Where was I? Oh yeah. One of the few predictable things about the Dutchmen this season is the unpredictability of the Dutchmen rotation. Guys who are struggling or stapled to the bench one game will emerge as key contributors the next. So that gave me an idea: Try to identify the surprise contributor (or contributors) prior to every game.

My guess Wednesday was going to be Tony Dennison, who had been ice cold in his previous three games (7-for-24 from the field, including 2-for-12 from 3-point land). Dennison was better against Stony Brook (2-for-6 from the field, including 2-for-5 from beyond the arc), but he was also on the bench down the stretch in favor of Lester and has played just 40 minutes the past two games.

So I’ll stick with Dennison for Saturday against St. Francis and also add Darren Townes to the mix. (Yes, this increases my odds of being able to pat myself on the back Monday. My blog, my rules) Townes has started the last four games, but his minutes have read like a locker combination: 24-11-8-8. Foul trouble has saddled him the last two games (three fouls against both Towson and Stony Brook), but he didn’t draw a single foul against Fordham Dec. 3.

The Dutchmen are deep, but not so deep that they can’t use a lot more than eight minutes out of Townes. Big game Saturday, you watch. If you’re going, I’ll be the guy yelling about Sean Titus.

Email Jerry at defiantlydutch@yahoo.com.

Thursday, December 11, 2008

Hofstra 61, Stony Brook 56 (Or: Can the Arena undergo a year’s worth of renovations, thereby pushing the Dutchmen to the PFC?)

Stony Brook's vaunted recruiting class did not feature werewolf Scott Howard, above.

Tom Pecora saw it coming before the rest of us, which is why he’s a well-compensated, well-dressed Division I coach and I’m an unemployed sportswriter typing this in shorts.

The Flying Dutchmen had extended their 11-point halftime lead to 13 and seemed more likely to double that advantage than lose it against a Stony Brook team that had been within one possession twice all night when Pecora called time out with 16:18 to play Wednesday. He saw the Dutchmen open the second half in a 2-for-8 funk from the field and probably sensed the additional momentum the Seawolves could gain in a claustrophobic, hostile building straight out of Hollywood central casting and wanted to nip any rally before it began.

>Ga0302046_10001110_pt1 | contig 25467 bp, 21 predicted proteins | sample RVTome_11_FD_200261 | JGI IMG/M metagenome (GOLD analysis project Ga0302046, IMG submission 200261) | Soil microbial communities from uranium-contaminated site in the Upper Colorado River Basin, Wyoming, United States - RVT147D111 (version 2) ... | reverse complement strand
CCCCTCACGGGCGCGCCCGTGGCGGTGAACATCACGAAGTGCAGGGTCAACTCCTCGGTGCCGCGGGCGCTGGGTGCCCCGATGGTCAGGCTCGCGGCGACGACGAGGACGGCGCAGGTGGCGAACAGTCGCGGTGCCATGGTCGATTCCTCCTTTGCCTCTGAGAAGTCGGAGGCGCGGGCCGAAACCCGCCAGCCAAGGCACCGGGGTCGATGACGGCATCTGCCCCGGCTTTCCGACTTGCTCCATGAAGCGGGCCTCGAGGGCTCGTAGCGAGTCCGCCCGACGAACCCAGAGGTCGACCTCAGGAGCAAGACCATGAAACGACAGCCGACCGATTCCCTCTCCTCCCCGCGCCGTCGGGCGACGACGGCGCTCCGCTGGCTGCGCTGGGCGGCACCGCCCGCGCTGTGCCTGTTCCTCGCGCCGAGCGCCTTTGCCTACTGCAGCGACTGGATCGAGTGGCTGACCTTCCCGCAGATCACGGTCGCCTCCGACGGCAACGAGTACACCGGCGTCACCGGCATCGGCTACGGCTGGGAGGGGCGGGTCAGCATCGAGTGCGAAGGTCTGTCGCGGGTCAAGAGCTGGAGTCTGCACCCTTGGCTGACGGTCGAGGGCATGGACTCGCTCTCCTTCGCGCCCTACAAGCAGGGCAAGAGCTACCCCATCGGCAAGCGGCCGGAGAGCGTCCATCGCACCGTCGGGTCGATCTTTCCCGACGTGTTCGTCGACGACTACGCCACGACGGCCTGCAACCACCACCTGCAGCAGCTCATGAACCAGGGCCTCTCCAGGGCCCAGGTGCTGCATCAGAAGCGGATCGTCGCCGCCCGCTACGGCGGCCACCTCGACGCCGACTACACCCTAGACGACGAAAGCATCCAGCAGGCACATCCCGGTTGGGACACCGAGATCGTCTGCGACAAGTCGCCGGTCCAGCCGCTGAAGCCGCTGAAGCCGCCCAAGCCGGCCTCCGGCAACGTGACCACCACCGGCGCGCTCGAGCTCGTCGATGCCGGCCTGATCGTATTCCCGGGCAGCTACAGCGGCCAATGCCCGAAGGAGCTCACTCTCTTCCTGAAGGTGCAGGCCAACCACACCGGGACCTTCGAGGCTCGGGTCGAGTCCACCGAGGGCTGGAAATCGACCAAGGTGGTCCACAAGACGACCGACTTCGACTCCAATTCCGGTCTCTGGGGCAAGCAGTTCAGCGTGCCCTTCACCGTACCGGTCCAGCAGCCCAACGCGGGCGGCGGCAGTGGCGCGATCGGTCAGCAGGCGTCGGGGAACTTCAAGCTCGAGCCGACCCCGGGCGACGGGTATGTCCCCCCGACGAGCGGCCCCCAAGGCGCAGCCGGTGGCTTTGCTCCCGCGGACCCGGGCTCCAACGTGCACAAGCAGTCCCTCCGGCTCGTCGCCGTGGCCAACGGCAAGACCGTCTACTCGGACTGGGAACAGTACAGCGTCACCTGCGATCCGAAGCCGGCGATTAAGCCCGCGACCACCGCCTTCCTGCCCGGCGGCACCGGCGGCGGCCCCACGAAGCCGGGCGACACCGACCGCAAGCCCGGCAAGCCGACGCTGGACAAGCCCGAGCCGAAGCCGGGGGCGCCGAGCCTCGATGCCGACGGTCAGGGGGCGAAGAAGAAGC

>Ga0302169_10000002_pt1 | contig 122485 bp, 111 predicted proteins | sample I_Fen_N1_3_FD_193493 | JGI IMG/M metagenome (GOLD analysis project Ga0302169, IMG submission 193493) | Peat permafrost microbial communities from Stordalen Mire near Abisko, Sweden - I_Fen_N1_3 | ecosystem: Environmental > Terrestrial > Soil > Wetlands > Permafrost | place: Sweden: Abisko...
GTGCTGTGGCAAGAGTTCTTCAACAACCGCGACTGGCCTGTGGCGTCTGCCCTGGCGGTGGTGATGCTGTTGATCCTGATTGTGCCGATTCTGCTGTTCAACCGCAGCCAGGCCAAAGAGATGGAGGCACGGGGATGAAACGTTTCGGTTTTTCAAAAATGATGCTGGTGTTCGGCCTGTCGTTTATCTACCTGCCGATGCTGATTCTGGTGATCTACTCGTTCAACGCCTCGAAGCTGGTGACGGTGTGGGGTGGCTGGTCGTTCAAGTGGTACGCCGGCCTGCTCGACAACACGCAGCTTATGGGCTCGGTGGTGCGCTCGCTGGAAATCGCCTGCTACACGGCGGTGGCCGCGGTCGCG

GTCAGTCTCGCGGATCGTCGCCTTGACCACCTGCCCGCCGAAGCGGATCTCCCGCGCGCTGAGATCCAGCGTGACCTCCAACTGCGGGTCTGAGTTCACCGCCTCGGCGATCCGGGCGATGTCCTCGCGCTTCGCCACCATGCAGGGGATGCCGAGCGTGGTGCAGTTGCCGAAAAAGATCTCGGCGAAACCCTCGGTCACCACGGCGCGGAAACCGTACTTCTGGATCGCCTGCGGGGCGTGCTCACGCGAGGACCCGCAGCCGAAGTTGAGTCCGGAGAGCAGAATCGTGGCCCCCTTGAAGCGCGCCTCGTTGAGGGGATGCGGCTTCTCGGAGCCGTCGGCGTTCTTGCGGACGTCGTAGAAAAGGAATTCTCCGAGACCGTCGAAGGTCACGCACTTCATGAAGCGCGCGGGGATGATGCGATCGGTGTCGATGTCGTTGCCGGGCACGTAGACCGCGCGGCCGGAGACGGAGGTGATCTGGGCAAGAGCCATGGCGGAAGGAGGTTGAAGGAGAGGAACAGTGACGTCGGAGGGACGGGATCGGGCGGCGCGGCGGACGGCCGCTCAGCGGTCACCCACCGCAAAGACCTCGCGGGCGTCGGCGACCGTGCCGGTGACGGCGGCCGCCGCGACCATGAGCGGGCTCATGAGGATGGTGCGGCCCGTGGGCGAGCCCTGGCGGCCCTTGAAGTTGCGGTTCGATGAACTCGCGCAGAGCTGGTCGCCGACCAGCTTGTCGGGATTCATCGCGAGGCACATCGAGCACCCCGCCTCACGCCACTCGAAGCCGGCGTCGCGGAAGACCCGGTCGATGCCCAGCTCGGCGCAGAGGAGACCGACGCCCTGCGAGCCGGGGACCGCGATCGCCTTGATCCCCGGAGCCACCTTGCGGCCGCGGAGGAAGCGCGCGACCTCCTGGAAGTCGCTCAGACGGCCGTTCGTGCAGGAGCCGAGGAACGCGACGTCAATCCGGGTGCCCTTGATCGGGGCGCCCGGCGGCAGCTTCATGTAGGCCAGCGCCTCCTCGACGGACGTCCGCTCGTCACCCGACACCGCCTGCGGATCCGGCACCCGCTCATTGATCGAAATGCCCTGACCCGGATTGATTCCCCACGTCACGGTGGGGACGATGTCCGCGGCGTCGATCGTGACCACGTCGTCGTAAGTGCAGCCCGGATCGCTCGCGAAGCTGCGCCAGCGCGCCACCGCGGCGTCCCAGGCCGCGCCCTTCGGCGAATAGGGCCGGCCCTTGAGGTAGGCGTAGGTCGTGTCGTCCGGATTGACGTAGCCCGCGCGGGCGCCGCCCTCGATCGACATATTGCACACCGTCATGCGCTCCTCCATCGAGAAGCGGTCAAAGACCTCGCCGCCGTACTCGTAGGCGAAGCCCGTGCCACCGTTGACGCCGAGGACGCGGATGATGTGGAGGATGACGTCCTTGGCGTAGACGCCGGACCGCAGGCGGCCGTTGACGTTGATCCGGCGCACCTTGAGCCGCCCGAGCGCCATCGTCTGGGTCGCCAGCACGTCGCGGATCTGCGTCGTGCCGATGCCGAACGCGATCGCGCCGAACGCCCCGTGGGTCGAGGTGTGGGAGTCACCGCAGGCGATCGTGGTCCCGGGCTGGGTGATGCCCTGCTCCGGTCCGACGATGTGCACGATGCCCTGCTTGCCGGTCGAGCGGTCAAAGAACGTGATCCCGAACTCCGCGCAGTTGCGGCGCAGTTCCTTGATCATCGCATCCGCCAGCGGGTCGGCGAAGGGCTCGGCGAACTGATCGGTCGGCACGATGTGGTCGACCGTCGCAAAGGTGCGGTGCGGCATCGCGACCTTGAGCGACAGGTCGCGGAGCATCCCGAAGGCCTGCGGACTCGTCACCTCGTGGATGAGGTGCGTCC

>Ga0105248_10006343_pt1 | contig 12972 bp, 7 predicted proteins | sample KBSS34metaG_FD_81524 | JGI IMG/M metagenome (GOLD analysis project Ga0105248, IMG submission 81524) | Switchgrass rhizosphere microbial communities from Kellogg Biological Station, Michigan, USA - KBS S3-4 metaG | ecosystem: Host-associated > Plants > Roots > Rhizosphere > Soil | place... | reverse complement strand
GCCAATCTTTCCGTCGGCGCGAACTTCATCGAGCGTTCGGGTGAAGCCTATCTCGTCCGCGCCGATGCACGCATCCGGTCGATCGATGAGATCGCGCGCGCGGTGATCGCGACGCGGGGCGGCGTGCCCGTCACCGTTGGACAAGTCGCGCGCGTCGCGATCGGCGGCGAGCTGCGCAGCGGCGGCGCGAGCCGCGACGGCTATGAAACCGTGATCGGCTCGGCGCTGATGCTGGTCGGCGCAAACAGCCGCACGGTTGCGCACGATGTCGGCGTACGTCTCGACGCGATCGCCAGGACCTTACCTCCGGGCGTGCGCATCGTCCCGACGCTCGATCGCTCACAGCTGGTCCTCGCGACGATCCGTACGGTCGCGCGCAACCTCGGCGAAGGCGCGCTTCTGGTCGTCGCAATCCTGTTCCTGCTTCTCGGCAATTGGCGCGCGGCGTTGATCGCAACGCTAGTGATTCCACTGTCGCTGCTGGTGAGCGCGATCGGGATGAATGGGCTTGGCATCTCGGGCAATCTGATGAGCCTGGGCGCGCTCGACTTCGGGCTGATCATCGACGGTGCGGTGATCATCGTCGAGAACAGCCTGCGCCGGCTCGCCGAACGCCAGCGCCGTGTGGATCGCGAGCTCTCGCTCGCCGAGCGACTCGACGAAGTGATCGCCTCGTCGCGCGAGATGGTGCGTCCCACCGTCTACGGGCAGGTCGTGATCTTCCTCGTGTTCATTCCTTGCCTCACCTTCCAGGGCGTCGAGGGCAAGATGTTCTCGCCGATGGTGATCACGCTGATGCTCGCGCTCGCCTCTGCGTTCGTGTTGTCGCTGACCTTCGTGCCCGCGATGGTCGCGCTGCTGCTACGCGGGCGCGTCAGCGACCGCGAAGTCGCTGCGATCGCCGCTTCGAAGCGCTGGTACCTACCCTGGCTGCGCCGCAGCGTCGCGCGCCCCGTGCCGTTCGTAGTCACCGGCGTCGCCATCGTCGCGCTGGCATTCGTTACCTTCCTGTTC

Through no apparent fault of his own, he didn’t, and the rally not only began but built to a near-deafening crescendo as the Dutchmen—not to mention the handful of us hanging out in enemy territory—had to sweat out (it was like one million degrees in there) a 61-56 win that wasn’t clinched until Greg Washington—or, as Michael Litos points out today, GREG FREAKIN' WASHINGTON!!!—hit two free throws with eight seconds to play.

The high-powered offense that threatened to ring up triple digits on Towson Saturday was nowhere to be found, especially in the second half, when the Dutchmen shot an ice-cold 4-of-22. That’s right: The 2-for-8 stretch was as good as it got.

Actually, that’s not true. The Dutchmen made two of their first five shots to open the half. Then they missed six in a row over nearly eight minutes before Armanis Urbutis hit a layup to give the Dutchmen a 49-36 lead with 10:01 left. Then they missed two shots over the next three-and-a-half minutes before Cornelius Vines hit a 3-pointer for the final field goal of the game.

Hofstra missed its final six shots and scored its final eight points from the free throw line, though those points were nostalgically torturous: The Dutchmen were 15-of-27 from the line in the second half, including 3-of-8 after Vines’ 3-pointer before Charles Jenkins and Washington combined to hit five of their final six freebies.

Fortunately for Hofstra, the Seawolves were almost as errant and had no teenaged werewolf to lift them to a dramatic last-second victory: Stony Brook shot just 28.8 percent overall, including 27.6 percent in the second half, and was 12-of-20 from the line in the second half.

It wasn’t quite the momentum-building victory one would have preferred after the yup-they’re-for-real win over Towson. But not every win is going to be one worth savoring and placing in the ol’ time capsule.

That’s not to say the victory was without value. Good teams find ways to win games in which they don’t play well. Plus, playing at Stony Brook is probably as close to a conference game environment as the Dutchmen are going to find this month, especially with UMass stumbling along.

Just like last year, the game grew increasingly physical in the latter stages, with at least two instances in which players had to be pried apart following the whistle. In addition, Pritchard Gymnasium is going to be the difference in multiple America East victories for the Seawolves this year. That place is a pit, and I mean that as the highest of compliments. It’s loud and the fans are right on top of the action and I can only imagine how difficult it is to communicate in such an environment. It makes me pine for a return to the Physical Fitness Center, except even the PFC seems like a cavern compared to Pritchard.

This wasn’t a conference game, but just like on the road in the CAA, Pritchard is place from which you’re grateful to escape with a win, no matter how ugly it might have been.

The win also served as a nice reminder—to the Dutchmen as well as those of us driving the bandwagon—that the bus isn’t guaranteed to get on the highway and drive to a first-round site the third weekend of March.